Preheat the oven to 350 F. Place chopped pistachios in a small bowl. Unwrap dough and slice crosswise into 15 even pieces and roll each between the palm of your hands into smooth balls. Press gently into pistachios to coat half of each ball, the place, pistachio side up, on a parchment-lined baking sheet, spacing about 2″ apart.
Bake cookies until barely golden, 8-10 minutes. Remove from the oven and press handle of a wooden spoon gently into each cookie, about 1/2 way down, to make a round indentation. Then wiggle it a little to wide the indent (or use your thumb, which I found a little easier). Return to the oven; bake until golden brown, 5-8 minutes. Let cool on baking sheet.
Once cool, fill each indent with pistachio paste.
Serving / Storage Notes: Cookies are best served the day they’re made, but are just fine covered at room temperature for up to 1 day. Cookies can be baked (but not filled) up to 3 days in advance — basically, once you fill them, you want to serve them pretty soon thereafter.
Glimpses of Spring
We returned home from San Francisco on New Years Eve just in time for dinner, and craving greens -- or anything other than baked goods and pizza (ohhhh San Francisco, how I love your bakeries. And citrus. And winter sunshine). Instead of driving straight home, we stopped at our co-op where I ran in for some arugula, an avocado, a bottle of Prosecco, and for the checkout guys to not-so-subtly mock the outlook of our New Years Eve: rousing party, eh? They looked to be in their mid-twenties and I figured I probably looked ancient to them, sad even. But really, there wasn't much sad (or rousing, to be fair) about our evening: putting Oliver to bed, opening up holiday cards and hanging them in the kitchen, and toasting the New Year with arugula, half a quesadilla and sparkling wine. It wasn't lavish. But it's what we both needed. (Or at least what we had to work with.) Since then, I've been more inspired to cook lots of "real" food versus all of the treats and appetizers and snacks the holidays always bring on. I made Julia Turshen's curried red lentils for the millionth time, a wintry whole grain salad with tuna and fennel, roasted potatoes, and this simple green minestrone that I've taken for lunch this week. Determined to fit as many seasonal vegetables into a bowl as humanly possible, I spooned a colorful pesto on top, as much for the reminder of warmer days to come as for the accent in the soup (and for the enjoyment later of slathering the leftover pesto on crusty bread).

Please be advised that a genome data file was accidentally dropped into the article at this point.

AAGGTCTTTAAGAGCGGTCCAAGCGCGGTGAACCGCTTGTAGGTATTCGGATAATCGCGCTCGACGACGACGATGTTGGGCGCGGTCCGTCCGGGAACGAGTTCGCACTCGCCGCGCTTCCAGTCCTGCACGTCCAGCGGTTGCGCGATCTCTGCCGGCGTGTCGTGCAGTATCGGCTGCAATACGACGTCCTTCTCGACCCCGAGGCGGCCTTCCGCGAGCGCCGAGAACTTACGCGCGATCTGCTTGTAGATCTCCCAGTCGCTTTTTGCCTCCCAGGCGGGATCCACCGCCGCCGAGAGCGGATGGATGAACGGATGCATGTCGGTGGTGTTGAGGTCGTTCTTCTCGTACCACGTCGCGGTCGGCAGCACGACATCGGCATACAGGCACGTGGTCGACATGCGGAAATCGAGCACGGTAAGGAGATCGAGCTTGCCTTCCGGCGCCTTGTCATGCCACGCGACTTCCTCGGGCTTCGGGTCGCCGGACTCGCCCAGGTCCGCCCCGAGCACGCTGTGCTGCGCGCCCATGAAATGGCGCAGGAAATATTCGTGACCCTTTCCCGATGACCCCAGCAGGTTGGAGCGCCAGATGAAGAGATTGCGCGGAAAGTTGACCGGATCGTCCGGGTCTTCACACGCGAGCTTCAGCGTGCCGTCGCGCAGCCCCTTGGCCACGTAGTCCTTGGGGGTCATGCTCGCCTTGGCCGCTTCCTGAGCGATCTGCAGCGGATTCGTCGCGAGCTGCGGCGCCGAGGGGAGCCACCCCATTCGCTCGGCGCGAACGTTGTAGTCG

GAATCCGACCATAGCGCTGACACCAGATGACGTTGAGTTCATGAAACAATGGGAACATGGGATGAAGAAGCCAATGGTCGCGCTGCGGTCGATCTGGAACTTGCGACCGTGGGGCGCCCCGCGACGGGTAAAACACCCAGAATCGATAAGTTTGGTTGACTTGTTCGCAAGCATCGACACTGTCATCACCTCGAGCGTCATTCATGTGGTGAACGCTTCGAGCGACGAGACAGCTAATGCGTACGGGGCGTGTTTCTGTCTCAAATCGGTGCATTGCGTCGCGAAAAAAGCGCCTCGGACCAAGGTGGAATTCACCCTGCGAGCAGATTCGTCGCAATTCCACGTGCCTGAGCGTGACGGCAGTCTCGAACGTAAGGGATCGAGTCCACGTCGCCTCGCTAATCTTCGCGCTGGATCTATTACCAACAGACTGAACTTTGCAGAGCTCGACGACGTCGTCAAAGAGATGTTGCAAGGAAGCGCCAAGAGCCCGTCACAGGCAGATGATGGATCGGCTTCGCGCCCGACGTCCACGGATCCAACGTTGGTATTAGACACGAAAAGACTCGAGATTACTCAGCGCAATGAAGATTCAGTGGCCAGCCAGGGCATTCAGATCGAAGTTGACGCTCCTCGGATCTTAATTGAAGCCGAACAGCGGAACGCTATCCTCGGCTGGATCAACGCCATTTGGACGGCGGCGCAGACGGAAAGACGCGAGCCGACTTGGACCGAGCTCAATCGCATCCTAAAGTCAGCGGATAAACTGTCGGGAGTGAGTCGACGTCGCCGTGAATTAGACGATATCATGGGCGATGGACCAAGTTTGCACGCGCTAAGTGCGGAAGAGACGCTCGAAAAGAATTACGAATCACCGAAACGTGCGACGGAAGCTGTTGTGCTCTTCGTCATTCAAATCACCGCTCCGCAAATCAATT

It turns out shopping for wedding dresses is nothing like they make it appear in the movies. Or at least it hasn't been for me. Angels don't sing. Stars don't explode. Relatives don't cry. There isn't a sudden heart-stopping moment that this is, in fact, "the one." To be honest, I always knew that I wasn't the kind of gal for whom angels would sing or stars would explode but I did think I'd have some kind of moment where I could tell I'd found the best dress. Instead, my mom flew into town and we spent three (yes, three!!) days shopping for dresses, and since then I've been back to the stores we visited -- and I'm more undecided than ever. Tomorrow morning I'll return with my friend Keena to try and tie this business up once and for all. Cross your fingers.